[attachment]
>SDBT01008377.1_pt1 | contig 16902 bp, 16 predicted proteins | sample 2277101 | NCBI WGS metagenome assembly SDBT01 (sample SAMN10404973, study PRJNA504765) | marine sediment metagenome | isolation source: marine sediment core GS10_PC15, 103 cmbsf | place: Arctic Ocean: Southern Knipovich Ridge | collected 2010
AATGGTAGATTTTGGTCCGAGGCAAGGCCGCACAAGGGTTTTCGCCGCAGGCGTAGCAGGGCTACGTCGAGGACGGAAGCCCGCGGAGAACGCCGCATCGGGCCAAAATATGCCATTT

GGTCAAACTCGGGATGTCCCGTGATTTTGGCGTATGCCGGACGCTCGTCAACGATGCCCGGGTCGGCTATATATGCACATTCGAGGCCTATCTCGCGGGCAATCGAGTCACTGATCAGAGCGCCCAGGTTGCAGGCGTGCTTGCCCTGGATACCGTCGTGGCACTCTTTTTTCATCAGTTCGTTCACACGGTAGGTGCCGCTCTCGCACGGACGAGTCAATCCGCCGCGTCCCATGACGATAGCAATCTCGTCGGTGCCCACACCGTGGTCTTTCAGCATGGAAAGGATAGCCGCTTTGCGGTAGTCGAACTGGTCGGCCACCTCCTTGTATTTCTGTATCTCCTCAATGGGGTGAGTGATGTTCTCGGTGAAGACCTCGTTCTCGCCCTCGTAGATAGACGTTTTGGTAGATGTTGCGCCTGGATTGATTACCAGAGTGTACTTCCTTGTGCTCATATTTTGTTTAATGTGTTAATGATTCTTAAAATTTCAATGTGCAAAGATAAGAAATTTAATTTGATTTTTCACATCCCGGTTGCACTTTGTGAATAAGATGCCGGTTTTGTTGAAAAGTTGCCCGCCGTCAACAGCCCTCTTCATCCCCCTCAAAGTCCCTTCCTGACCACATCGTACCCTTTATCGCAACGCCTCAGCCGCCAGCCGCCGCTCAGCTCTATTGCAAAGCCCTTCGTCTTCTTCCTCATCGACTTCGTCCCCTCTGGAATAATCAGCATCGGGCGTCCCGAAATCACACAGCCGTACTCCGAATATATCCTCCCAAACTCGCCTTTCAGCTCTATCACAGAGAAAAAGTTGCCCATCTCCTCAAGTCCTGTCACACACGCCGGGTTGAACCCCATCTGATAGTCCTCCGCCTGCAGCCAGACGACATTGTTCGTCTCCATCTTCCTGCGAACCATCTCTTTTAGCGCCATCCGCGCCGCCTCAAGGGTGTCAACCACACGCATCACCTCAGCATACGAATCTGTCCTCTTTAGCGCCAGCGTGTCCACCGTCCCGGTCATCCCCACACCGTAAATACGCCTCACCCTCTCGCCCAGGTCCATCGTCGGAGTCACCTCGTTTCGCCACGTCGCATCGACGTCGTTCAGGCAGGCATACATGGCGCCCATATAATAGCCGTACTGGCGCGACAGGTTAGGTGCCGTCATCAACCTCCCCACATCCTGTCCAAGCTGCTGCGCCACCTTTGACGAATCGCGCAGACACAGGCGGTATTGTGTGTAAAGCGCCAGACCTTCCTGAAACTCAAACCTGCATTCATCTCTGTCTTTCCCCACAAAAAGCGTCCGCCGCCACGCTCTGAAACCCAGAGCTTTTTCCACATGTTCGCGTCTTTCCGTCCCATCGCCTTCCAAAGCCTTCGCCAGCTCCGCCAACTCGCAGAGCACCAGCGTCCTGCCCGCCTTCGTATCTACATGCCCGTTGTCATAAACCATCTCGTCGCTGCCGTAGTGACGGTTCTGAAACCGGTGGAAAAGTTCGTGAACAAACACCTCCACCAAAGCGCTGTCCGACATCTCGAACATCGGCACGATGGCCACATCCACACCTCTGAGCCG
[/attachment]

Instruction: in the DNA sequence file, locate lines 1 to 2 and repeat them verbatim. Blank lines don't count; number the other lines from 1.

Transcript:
>SDBT01008377.1_pt1 | contig 16902 bp, 16 predicted proteins | sample 2277101 | NCBI WGS metagenome assembly SDBT01 (sample SAMN10404973, study PRJNA504765) | marine sediment metagenome | isolation source: marine sediment core GS10_PC15, 103 cmbsf | place: Arctic Ocean: Southern Knipovich Ridge | collected 2010
AATGGTAGATTTTGGTCCGAGGCAAGGCCGCACAAGGGTTTTCGCCGCAGGCGTAGCAGGGCTACGTCGAGGACGGAAGCCCGCGGAGAACGCCGCATCGGGCCAAAATATGCCATTT